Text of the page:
Starting in 2017, publicly traded companies were required by the Dodd-Frank Act to report the ratio of CEO pay to that of their median worker — the one whose pay falls in the middle of all employees. The data show enormous disparities, which have grown compared with national figures in the past. Policy Matters Ohio reviewed the filings of companies that rank among the top 100 Ohio employers, according to the Ohio Development Services Agency as reported for 2018, and Ohio-based Fortune 500 companies. Altogether, 54 filed reports with the SEC. Many of the top 100 employers do not have to file such reports either because they are nonprofits (for example, the Cleveland Clinic), government employers (Wright-Patterson Air Force Base), privately owned (Giant Eagle) or foreign companies (Honda). Seven companies, including Procter & Gamble and Cardinal Health, reported ratios for fiscal years ending before Dec. 31, and were not required to report their first pay ratios until later in 2018. In keeping with our previous reports, we have used their reports for the prior fiscal year, in this case 2019, for analysis. As last year, we have used the 2018 list of employers, the most recent one compiled by the state. Two of the companies profiled in last year’s report were subsequently acquired, and thus did not report their own filings for 2019. AK Steel Holding was bought by Cleveland-Cliffs in December 2019, and Cincinnati Bell was acquired by Macquarie Infrastructure and Real Assets ("MIRA") in March 2020.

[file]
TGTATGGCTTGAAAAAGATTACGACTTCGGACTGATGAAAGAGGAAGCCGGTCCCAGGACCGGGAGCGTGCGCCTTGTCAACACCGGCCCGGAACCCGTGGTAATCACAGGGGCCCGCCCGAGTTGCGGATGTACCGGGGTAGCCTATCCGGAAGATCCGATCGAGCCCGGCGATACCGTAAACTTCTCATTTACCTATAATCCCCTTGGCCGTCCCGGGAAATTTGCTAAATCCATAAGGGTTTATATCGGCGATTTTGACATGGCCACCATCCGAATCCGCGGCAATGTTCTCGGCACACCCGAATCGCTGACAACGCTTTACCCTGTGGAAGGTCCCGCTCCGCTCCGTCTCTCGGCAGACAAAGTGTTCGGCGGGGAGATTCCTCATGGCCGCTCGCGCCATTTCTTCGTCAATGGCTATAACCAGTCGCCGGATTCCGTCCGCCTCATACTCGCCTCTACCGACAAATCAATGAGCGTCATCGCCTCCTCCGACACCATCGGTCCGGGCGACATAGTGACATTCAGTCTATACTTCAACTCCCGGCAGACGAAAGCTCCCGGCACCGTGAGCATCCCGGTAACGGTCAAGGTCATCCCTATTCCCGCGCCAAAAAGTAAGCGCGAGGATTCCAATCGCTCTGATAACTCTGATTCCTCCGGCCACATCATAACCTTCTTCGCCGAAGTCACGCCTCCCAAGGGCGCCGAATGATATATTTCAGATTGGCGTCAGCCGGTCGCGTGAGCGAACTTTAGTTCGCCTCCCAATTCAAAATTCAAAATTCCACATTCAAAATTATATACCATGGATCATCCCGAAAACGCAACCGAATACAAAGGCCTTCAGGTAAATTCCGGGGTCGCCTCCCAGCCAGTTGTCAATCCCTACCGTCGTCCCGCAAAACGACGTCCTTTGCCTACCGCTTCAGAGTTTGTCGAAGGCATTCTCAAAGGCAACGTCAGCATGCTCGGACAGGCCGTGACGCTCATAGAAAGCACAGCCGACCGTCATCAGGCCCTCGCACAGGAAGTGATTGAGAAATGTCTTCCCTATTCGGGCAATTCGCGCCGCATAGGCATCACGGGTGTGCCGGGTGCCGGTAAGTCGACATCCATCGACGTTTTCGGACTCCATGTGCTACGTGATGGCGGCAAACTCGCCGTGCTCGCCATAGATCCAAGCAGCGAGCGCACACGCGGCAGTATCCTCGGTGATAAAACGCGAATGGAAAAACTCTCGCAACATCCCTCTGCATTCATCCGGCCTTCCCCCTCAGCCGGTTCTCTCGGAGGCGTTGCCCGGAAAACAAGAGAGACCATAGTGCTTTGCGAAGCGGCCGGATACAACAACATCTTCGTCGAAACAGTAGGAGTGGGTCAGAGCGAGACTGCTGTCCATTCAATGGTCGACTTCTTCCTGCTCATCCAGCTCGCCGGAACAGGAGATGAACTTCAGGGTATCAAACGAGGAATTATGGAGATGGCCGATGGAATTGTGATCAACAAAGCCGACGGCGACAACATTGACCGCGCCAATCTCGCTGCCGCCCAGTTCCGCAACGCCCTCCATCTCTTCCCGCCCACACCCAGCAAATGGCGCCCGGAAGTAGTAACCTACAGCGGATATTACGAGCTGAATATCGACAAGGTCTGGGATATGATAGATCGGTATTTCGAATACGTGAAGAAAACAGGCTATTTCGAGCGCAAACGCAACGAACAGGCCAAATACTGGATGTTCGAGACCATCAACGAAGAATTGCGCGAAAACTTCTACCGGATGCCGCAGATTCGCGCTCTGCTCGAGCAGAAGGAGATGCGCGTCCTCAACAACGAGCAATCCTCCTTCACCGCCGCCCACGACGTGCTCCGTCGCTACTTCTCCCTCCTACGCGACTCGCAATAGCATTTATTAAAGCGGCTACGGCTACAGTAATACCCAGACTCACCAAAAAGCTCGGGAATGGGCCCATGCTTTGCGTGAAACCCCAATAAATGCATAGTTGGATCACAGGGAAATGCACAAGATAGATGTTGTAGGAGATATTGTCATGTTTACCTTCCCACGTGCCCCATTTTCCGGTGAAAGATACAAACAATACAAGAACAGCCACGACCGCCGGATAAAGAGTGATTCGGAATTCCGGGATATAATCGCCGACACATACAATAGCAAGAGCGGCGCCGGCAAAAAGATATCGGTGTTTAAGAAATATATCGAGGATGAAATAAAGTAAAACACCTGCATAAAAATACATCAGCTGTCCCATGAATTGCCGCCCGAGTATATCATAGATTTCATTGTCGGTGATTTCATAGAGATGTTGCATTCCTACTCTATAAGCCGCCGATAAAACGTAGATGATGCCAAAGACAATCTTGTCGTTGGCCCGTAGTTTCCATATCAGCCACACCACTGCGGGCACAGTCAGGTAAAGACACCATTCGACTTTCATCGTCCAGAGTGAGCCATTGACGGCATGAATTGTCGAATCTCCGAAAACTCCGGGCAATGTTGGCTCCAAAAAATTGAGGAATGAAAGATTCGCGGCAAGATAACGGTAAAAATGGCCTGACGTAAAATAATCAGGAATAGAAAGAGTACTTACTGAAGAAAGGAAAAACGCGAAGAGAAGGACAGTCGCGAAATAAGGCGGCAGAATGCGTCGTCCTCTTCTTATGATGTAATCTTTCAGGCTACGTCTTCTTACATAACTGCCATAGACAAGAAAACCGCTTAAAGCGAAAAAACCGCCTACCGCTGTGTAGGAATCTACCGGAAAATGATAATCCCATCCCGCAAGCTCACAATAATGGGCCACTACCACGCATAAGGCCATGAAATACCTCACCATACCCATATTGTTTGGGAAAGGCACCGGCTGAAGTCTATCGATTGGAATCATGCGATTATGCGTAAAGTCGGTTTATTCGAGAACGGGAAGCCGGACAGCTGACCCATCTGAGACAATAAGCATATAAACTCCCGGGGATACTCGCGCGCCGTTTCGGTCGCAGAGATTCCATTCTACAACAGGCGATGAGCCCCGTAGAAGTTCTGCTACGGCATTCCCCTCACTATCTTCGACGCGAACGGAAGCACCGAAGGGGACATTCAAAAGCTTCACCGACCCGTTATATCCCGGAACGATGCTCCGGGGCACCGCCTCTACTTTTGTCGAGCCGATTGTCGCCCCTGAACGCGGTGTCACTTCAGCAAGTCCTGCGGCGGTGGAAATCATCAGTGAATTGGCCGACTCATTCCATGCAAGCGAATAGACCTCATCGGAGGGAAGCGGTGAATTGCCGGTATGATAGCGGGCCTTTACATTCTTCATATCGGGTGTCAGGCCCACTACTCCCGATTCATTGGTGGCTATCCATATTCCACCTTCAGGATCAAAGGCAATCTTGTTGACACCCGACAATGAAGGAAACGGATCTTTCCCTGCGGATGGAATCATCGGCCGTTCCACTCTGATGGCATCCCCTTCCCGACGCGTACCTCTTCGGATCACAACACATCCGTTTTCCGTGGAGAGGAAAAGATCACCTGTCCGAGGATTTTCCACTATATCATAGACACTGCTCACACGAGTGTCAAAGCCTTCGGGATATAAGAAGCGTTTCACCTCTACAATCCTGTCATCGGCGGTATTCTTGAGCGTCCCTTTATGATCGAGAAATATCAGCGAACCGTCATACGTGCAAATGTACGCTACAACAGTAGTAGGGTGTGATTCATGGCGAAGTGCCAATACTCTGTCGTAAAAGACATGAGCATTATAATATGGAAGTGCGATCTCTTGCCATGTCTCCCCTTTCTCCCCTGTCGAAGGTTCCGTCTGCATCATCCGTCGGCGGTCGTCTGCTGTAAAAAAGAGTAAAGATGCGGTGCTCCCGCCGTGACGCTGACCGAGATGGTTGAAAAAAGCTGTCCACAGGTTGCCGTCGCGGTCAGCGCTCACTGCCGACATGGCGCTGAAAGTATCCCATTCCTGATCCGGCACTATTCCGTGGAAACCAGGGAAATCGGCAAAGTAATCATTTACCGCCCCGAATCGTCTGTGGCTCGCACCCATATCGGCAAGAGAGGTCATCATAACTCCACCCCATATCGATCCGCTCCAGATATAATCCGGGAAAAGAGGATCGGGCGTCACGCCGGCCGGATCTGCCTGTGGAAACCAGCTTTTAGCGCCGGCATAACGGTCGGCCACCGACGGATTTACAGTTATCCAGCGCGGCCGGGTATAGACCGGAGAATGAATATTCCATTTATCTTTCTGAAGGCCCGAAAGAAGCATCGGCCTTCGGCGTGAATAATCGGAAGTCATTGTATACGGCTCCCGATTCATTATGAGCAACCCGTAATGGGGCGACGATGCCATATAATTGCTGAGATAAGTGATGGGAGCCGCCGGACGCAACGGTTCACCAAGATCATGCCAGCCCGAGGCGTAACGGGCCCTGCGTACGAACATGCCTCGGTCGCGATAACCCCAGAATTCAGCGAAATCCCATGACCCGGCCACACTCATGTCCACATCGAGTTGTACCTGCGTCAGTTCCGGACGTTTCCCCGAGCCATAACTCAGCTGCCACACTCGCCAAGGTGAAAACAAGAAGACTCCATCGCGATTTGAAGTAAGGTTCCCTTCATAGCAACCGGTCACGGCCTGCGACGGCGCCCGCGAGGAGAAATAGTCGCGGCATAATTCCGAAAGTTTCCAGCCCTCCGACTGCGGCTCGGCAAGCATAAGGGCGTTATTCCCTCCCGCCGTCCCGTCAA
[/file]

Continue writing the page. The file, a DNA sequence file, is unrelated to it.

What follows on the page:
The median worker is the one in the middle: Half of the company’s employees made more, and half made less. The median worker could be employed anywhere in the company’s workforce, and often is not located in Ohio. Dodd-Frank rules allow companies to set aside up to 5% of their workforce in making the calculation. Reporting requirements are not strictly standardized, with the result that some firms include benefits or bonuses in the calculation, while others do not. Rules also allow companies to use the same median employee for up to three years, even if a change in that worker or others’ pay means they are no longer the middle worker. For these reasons, comparisons between companies are tricky (and we do not rank order them); but the overall picture is clear: Among major Ohio employers and Fortune 500 companies, the pay disparity between CEOs and regular workers is enormous and growing.